China is becoming increasingly popular as a destination for foreigners while the number of Chinese emigrants to the US has dwindled, according to an annual report on China's migration status released on Thursday.
Experts attributed the increasing popularity to the growth of China's national strength and improved global image.
There were some 848,500 foreign residents in China in 2013, with an average yearly increase of 3.9 percent compared with a decade ago, found the Annual Report on Chinese International Migration (2015) issued by the Center for China and Globalization (CCG).
Following Switzerland and Singapore, China ranked third in the most attractive countries and regions to foreigners, added the report, citing the Expat Explorer Report 2014 issued by the HSBC Group in October last year. This report surveyed 9,300 high-earning expats living across the globe. It found that China was home to the highest-earning expats, with 23 percent earning over $300,000 annually.
Statistics from the State Administration of Foreign Exchange show that more than 612,000 work visits were made to China last year, an increase of 83,000 from 2011.
"China has strong momentum to attract more foreigners in the future. The nation's gigantic GDP and rapid growth provides numerous opportunities and vast space for development," Wang Huiyao, director general of the CCG, told the Global Times.
The rising number of foreigners in China shows how China's status and image in the world have improved, said Song Quancheng, director of the Institute of Migration Studies at Shandong University.
"It's also a result of our market demands as China is going through structural change in the job markets. Labor costs in China have increased, creating a demand for labor at the lower end," Song said, adding that more foreigners living in China come from developing countries. This includes Vietnam, the Philippines and Myanmar.
A breakdown of the nationality of the foreigners in China was not given in the report.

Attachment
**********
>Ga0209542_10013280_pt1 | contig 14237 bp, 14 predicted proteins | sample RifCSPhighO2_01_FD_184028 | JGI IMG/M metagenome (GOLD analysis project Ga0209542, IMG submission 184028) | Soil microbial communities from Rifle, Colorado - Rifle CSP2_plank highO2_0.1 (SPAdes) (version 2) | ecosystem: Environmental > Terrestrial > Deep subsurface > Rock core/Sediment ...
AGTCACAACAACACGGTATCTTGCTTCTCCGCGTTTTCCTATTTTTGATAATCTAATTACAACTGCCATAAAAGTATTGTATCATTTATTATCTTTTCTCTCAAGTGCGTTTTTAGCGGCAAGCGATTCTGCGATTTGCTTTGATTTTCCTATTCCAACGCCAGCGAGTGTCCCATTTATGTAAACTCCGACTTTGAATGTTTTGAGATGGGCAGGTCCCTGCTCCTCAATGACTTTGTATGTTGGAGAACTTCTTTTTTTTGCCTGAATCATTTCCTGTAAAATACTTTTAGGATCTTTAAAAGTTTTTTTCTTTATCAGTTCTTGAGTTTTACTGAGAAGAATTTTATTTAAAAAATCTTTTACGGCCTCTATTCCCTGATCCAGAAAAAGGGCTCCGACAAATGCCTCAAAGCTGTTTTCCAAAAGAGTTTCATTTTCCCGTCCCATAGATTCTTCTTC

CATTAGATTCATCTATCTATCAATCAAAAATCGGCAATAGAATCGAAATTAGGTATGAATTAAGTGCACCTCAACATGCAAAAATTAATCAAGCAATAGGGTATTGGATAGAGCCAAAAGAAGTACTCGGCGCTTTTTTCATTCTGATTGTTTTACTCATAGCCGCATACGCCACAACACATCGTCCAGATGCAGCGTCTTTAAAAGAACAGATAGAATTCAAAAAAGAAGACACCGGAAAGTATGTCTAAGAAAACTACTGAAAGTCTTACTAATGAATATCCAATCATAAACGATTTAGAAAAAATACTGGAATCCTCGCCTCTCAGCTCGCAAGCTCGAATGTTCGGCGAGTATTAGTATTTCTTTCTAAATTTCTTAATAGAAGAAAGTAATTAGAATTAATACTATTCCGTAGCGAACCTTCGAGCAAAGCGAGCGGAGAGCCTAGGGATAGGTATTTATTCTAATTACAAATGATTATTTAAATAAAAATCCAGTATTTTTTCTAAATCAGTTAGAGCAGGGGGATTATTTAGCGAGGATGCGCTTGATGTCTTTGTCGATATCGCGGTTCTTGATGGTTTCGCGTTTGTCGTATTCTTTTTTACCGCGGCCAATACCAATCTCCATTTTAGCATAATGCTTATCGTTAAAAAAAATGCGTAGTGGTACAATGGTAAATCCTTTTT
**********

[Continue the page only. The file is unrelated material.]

Meanwhile, the report said that the number of Chinese residents receiving US permanent residency dropped to around 71,000 in 2013, a 12.2 percent decrease from 2012, but technology and investment immigration in the US still had its appeal.
In 2013, skilled immigrants from the Chinese mainland accounted for 28.2 percent of the total migrant population in the US, up 4.9 percent from 2012. China is also the prime source of investment immigration to the US. Chinese citizens account for over 85 percent of those who hold an investor visa.
"The US no longer holds as strong an attraction as before, since China has been working to narrow the gap between itself and the US, in both the economy and social development," Song said. "Skilled and investor immigrants have always been the most welcomed in the world. China should also adjust its policy to attract more resources from the world for national development."
Despite the drop, the US was still the favored destination for Chinese émigrés in 2013, with Canada second with 34,000 Chinese migrants and Australia third with 27,334. South Korea, Japan and Singapore were next. No total figure was given.
Wang agreed that China should not miss the trend of international migration. Compared with developed countries, which on average have a ratio of foreign expats of around 10 percent, China lags far behind with a ratio of less than 1 percent.
A total of 1,402 foreign expats received a China green card approved by the Ministry of Public Security in 2013, a 16.6 percent increase in compared with 2012. The total number of China green card holders was 7,356 as of 2013.
Experts suggested that more systematic measures should be implemented to attract talented people, including setting up a migration department and passing a law on migration.
"The number of overseas Chinese is estimated to have reached 60 million, three-quarters of whom live in Southeast Asia. They can play a significant role in promoting China's relations with other countries as well as China's global strategies, such as the 21st Century Maritime Silk Road initiative," Wang said, suggesting overseas Chinese take the lead in participating in project construction to dispel possible mistrust among local societies.
China contributed the largest number of outbound tourists in the world in 2014. Some 115 million trips were made in 2014 with travel expenses topping $155 billion, indicating a tourism trade deficit of more than $100 billion - the largest trade deficit in the world, the report added.